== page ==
Plant viruses spread by diffusion on ER-associated movement-protein-rafts through plasmodesmata gated by viral induced host β-1,3-glucanases

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Abstract

Plant viruses spread cell-to-cell by exploiting and modifying plasmodesmata, coaxial membranous channels that cross cell walls and interlink the cytoplasm, endoplasmic reticulum and plasma-membranes of contiguous cells. To facilitate viral spread, viruses encode for one or more movement proteins that interact with ER and ER derived membranes, bind vRNA and target to Pd. Mounting evidence suggests that RNA viruses that do not spread as virions employ the same basic mechanism to facilitate cell-to-cell spread. In light of the research reviewed here, we propose a general functional model for the cell-to-cell spread of these viruses. This model posits that MPs have multiple functions: one function involves directing virus induced β-1,3-glucanases which accumulate in ER derived vesicles to the cell wall to hydrolyze Pd associated callose in order to gate open the Pd; independently, the MPs form ER-associated protein rafts which transport bound vRNA by diffusion along ER to adjacent cells via the ER component of the plasmodesmata. The driving force for spread is the diffusion gradient between infected and non-infected adjacent cells.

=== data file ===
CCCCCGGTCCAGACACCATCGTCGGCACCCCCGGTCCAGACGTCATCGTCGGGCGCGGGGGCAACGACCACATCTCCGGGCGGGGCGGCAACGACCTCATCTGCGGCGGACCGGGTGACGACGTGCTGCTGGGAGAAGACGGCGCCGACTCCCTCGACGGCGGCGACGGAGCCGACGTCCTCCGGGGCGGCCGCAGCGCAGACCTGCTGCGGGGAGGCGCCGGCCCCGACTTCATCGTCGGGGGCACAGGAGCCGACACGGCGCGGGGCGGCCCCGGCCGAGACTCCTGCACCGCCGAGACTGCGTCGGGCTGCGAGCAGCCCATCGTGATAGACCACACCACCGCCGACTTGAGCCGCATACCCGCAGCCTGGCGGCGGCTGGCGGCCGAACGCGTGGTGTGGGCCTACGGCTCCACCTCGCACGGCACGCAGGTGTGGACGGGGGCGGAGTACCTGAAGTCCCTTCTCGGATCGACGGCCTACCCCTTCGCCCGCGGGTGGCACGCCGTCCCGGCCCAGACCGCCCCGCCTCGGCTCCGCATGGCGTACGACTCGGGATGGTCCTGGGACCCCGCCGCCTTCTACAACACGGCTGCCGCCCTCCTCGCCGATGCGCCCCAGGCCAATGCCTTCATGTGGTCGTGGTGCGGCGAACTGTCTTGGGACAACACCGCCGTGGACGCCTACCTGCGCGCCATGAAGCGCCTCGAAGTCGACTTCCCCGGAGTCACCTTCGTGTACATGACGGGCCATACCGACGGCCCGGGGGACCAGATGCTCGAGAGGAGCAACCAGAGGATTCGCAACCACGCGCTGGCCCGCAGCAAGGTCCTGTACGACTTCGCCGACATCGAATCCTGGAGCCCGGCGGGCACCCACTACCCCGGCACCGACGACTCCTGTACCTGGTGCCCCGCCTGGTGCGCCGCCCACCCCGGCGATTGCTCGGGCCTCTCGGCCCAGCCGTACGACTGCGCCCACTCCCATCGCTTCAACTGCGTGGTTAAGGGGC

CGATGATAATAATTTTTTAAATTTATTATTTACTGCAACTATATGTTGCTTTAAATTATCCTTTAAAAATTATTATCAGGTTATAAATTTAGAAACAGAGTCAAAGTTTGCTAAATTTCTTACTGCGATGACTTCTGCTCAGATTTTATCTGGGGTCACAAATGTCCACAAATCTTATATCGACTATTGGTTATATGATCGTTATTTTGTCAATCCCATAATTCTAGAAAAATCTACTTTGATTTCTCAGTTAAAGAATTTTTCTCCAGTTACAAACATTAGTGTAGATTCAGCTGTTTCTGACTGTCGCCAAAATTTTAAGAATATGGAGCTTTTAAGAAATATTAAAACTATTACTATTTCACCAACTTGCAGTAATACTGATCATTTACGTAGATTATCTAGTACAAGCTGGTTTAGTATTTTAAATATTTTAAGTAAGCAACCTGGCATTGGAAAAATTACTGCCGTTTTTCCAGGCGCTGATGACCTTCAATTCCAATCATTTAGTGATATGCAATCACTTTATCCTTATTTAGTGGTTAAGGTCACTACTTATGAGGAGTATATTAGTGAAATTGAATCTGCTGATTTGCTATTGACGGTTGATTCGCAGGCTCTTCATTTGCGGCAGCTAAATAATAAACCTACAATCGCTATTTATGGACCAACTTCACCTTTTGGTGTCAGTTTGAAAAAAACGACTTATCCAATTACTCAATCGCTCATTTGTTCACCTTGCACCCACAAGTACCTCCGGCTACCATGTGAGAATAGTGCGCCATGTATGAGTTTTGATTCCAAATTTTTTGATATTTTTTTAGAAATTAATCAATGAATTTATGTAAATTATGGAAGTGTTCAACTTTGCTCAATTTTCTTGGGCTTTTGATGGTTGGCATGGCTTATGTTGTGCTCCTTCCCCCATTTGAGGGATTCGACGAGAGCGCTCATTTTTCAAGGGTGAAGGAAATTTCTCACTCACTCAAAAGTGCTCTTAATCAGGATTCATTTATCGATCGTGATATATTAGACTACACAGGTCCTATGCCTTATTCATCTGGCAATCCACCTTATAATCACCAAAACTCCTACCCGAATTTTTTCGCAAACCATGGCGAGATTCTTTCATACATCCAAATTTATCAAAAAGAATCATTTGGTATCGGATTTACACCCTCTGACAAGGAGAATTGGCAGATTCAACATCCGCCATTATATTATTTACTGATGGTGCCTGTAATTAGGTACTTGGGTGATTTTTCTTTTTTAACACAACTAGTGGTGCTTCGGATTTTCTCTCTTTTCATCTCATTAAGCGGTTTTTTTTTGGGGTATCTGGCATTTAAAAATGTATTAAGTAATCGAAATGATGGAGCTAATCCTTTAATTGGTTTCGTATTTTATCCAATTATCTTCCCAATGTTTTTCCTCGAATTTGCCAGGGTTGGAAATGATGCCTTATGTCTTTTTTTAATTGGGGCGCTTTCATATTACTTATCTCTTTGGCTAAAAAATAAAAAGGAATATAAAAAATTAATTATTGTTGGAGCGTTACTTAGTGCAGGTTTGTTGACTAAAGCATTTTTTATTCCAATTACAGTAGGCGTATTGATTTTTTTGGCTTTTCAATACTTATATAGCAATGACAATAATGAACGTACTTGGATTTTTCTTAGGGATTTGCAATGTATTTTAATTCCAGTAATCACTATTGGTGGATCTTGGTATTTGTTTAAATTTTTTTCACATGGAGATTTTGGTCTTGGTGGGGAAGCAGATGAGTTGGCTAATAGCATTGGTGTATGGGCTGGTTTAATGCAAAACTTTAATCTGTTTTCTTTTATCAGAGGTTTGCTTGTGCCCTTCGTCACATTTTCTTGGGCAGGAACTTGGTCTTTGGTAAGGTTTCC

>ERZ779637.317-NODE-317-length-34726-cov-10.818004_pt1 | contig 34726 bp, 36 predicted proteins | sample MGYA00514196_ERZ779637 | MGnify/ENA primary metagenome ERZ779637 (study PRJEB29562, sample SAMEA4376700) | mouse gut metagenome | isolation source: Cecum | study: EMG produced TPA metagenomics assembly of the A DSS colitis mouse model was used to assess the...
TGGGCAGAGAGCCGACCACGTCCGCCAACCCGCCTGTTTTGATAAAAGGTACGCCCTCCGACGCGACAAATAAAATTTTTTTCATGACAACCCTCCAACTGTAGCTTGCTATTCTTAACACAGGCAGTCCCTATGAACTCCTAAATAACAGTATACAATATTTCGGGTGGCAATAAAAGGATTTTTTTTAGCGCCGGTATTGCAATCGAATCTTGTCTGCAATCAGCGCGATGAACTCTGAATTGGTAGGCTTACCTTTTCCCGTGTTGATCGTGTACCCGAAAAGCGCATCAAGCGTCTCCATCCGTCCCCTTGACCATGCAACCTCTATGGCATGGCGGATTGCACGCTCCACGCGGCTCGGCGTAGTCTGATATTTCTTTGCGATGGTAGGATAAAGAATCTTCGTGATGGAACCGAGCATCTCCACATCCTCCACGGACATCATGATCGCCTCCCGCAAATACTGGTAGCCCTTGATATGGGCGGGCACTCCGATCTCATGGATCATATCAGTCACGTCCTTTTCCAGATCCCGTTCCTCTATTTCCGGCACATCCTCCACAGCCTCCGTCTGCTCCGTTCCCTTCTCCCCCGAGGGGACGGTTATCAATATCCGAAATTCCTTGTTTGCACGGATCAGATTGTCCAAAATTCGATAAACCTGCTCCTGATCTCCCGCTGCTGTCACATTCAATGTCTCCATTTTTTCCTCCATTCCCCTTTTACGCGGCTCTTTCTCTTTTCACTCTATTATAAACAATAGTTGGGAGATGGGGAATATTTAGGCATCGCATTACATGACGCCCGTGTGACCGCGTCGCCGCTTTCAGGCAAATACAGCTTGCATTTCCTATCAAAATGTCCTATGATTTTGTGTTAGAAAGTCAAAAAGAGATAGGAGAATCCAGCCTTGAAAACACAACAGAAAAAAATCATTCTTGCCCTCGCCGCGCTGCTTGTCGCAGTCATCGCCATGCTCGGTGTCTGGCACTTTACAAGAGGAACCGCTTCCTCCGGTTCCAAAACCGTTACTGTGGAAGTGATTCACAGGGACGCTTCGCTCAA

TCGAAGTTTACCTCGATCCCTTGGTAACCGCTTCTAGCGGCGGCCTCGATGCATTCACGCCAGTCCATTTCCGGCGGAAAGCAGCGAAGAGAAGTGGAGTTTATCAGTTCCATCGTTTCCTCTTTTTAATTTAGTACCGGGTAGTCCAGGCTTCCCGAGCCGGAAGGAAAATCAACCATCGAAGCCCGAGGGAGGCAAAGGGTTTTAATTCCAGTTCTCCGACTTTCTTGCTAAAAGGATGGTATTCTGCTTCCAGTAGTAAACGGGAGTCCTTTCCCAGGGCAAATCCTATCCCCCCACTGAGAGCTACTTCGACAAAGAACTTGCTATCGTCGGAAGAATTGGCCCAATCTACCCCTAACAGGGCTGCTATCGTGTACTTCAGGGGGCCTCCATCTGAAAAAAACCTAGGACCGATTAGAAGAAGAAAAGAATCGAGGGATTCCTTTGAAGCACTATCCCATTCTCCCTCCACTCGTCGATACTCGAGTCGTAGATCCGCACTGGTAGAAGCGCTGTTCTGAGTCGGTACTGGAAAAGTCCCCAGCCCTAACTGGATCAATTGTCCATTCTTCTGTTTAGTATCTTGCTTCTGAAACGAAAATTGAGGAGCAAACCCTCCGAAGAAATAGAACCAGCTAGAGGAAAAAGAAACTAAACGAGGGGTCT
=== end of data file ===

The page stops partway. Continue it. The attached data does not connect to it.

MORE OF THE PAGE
Original languageEnglish
Pages (from-to)1074-1081
Number of pages8
JournalSeminars in Cell and Developmental Biology
Volume20
Issue number9
DOIs
StatePublished - Dec 2009

Keywords

  • Callose
  • Cell-to-cell spread
  • Double gene block proteins
  • Movement proteins
  • Plant viruses
  • Plasmodesmata
  • Protein-rafts
  • Triple gene block proteins
  • β-1,3-Glucanase

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